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  1. #1
    Traxxas Employee
    Join Date
    Aug 2013

    Metal driveshafts in a Telluride

    Okay, you want metal driveshafts for your Telluride. Unfortunately you already know that the Stampede 4x4 driveshafts are too long because the Telluride has shortened A-arms. The way I see it, you have two choices: you can sit in the corner and cry about it or man-up and do something about it. After several hours of crying in the corner I realized I wasn't getting anywhere so that's when I decided to do something about it.

    Here is the problem. The driveshaft on the right is the Telluride at the shortest travel point on my suspension. On the left is the metal driveshaft for the Stampede at its most compressed state.

    It's not much of a difference, but it's enough to prevent you from installing them as they are. The good news is that the driveshafts don't compress much as the wheel travels up and down. I doubt there is more than 4mm of compression. The Telluride driveshafts offer way more travel than they actually need. That gave me an idea. What if I shortened the half shaft? Voila!

    Make sure you have a good rotary tool and a nice new cutting wheel. At 25,000 rpm, it took about 20 seconds to cut through the half shaft. Be careful how much you remove. The trouble with the driveshafts is that internal splines of the other half shaft do not go all the way to the end. If you cut off too much of the nickle plated driveshaft, you will run out of splines and the driveshaft will spin and strip out.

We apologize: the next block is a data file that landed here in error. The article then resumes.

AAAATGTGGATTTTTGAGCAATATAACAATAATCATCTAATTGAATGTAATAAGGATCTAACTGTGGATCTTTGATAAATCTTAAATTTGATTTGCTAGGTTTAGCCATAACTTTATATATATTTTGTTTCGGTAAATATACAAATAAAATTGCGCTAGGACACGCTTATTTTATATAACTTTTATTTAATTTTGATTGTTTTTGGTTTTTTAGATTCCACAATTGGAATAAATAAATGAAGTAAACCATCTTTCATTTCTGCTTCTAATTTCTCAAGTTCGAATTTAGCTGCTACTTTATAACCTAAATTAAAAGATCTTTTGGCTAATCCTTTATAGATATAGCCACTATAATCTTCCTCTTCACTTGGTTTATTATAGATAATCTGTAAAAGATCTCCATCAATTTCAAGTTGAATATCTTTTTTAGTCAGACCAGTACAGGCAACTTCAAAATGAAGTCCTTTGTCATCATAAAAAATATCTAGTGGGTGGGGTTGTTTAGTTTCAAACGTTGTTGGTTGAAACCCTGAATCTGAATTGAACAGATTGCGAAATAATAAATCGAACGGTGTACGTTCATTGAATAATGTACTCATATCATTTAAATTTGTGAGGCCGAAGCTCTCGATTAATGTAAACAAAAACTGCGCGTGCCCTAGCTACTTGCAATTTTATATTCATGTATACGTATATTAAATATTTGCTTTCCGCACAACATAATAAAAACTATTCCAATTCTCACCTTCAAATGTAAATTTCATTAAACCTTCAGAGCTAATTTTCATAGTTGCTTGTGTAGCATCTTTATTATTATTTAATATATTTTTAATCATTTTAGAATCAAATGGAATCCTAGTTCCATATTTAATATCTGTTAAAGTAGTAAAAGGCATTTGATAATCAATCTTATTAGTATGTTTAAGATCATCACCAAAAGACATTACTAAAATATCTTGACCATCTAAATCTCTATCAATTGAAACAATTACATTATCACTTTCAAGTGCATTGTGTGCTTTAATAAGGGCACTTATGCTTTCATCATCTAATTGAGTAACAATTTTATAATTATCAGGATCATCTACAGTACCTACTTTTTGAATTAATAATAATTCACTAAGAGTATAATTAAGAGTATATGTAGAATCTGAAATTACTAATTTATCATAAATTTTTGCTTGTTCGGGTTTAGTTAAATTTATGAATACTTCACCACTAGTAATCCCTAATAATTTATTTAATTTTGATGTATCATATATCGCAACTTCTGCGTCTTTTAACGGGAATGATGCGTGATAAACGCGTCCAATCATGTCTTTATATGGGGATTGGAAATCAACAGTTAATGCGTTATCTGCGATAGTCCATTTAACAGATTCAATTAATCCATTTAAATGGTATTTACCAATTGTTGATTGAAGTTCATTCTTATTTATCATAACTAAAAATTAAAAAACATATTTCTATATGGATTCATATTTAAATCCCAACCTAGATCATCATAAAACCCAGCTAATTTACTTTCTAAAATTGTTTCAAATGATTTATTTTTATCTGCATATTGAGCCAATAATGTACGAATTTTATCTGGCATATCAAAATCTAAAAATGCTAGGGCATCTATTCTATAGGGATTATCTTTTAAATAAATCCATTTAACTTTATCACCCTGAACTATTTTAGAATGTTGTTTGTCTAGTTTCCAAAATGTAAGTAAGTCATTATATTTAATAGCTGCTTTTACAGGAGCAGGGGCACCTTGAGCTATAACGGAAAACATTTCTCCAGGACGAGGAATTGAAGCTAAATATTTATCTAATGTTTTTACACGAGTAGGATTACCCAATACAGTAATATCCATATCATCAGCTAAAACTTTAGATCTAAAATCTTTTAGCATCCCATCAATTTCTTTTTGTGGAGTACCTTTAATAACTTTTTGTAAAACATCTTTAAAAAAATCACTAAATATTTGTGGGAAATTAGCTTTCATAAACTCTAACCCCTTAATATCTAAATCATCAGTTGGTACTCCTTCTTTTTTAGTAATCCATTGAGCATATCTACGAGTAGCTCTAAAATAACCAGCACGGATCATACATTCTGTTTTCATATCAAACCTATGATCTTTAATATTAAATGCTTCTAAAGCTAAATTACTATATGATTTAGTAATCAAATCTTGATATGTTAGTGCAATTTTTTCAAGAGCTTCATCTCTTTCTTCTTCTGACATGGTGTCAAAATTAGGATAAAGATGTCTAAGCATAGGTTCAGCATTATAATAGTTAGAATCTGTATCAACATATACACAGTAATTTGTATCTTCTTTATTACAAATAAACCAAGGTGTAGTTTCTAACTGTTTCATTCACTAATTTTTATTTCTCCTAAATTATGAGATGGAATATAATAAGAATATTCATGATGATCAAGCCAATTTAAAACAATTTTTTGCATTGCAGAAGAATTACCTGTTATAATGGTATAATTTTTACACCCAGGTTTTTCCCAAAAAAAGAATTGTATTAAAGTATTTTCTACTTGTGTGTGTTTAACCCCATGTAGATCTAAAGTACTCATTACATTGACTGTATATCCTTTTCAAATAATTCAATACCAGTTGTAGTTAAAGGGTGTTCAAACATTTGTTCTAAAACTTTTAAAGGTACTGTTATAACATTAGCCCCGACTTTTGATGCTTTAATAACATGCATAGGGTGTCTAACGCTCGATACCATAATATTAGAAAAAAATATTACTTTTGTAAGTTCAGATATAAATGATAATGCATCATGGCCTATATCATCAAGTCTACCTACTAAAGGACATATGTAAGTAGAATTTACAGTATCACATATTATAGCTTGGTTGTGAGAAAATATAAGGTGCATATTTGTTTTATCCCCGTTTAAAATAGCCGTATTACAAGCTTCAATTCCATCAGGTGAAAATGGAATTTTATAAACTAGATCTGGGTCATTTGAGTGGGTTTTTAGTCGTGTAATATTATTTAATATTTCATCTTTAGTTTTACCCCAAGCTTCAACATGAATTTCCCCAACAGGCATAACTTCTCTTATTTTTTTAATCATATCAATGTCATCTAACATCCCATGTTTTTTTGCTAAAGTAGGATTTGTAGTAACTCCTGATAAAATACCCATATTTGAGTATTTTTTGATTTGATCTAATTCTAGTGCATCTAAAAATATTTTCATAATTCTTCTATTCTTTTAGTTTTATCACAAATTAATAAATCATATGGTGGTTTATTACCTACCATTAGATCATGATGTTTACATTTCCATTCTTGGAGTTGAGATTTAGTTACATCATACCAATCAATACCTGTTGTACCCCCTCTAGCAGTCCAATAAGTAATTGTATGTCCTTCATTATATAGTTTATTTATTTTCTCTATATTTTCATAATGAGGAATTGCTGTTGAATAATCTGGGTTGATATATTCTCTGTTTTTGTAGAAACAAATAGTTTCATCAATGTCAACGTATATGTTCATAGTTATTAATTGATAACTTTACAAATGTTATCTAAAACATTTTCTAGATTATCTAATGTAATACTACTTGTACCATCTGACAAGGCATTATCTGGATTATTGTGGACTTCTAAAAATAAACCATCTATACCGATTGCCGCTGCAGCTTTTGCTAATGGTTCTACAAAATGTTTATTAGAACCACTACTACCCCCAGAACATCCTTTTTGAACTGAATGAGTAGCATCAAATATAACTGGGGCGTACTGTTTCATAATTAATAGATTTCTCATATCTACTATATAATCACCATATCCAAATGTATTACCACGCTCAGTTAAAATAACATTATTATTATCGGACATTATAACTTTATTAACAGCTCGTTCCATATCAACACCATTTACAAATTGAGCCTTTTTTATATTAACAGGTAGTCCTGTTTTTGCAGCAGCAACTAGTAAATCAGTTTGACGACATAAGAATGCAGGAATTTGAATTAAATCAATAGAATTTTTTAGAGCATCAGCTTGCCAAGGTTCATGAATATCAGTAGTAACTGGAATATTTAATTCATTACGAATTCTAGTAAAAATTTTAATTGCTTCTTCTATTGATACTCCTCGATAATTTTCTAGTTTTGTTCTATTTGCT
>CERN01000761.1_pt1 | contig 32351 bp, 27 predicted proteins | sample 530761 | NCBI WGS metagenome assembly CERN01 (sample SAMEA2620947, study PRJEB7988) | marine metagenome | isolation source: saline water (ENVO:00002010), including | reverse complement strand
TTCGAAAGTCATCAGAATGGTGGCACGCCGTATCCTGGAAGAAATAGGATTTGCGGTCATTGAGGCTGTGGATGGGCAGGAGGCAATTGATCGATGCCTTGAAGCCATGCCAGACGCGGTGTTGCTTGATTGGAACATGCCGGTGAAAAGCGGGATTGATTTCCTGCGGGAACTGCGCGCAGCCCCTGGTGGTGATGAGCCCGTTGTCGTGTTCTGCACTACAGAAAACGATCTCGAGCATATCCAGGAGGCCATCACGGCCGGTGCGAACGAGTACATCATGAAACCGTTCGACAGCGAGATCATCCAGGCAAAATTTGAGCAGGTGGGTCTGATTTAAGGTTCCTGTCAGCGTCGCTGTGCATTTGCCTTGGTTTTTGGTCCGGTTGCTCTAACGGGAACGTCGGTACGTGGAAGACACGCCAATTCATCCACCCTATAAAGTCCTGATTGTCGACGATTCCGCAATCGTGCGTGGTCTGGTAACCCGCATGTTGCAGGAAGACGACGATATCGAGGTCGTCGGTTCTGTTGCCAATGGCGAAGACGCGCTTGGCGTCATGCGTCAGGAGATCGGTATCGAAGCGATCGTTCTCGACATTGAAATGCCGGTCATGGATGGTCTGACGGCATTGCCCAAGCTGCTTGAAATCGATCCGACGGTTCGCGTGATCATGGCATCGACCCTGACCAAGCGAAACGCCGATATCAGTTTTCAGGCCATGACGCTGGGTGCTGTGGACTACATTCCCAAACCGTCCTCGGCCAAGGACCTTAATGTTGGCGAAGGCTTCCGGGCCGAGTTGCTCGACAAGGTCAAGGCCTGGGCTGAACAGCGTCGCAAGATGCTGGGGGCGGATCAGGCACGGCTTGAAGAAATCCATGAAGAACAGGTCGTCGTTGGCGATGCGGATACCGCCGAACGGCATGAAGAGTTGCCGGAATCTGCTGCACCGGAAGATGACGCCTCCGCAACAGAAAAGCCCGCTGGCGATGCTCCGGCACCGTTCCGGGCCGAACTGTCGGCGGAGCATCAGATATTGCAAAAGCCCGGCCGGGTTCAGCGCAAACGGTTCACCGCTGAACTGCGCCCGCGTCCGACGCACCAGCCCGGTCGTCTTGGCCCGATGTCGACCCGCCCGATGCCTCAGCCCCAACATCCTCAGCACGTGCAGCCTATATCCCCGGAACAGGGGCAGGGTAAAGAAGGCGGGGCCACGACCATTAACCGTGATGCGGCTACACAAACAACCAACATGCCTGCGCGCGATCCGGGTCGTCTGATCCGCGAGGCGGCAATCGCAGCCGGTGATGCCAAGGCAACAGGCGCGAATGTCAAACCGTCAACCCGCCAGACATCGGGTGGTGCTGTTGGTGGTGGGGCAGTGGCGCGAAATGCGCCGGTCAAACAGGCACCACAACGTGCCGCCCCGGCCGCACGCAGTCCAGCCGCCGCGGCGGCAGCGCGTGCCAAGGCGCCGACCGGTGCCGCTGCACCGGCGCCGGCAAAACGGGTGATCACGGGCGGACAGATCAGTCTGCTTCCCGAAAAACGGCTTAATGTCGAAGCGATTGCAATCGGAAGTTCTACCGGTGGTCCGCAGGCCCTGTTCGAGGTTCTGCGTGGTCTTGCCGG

Once you've cut it off, make sure you grind a slight bevel onto the end of the halfshaft. This will make it insert easier into the splines. Also make sure that you gently sand the valleys of the splines themselves to remove any burrs. It should look neat and clean.

    Now I have metal driveshafts for my Telluride:

    I don't really care if they are much stronger than the stock plastic shafts. I prefer these because you don't get rocks and mud inside the half shafts like you do on the plastic ones. Once the plastic ones get some grit in them, they lock up. I also just wanted to see if it could be done. It can.

    There is no binding at all. The suspension still has its full range of motion. I have not tried the rears yet because I don't have the driveshafts. I don't see any reason why it won't work the same way. The rear driveshafts don't appear to compress any more than the fronts.
    Last edited by E-Maxxdude; 10-29-2013 at 02:11 AM.

  2. #2
    RC Champion
    Join Date
    Jul 2012
    Yakima, Washington
    Creative thinking there.
    With great brushless comes great responsibility.

  3. #3
    RC Turnbuckle Jr. Wolfslash16's Avatar
    Join Date
    Mar 2012
    Riverton Utah
    Nice job. Very creative!
    Is owning 27 RC's too many? No way!

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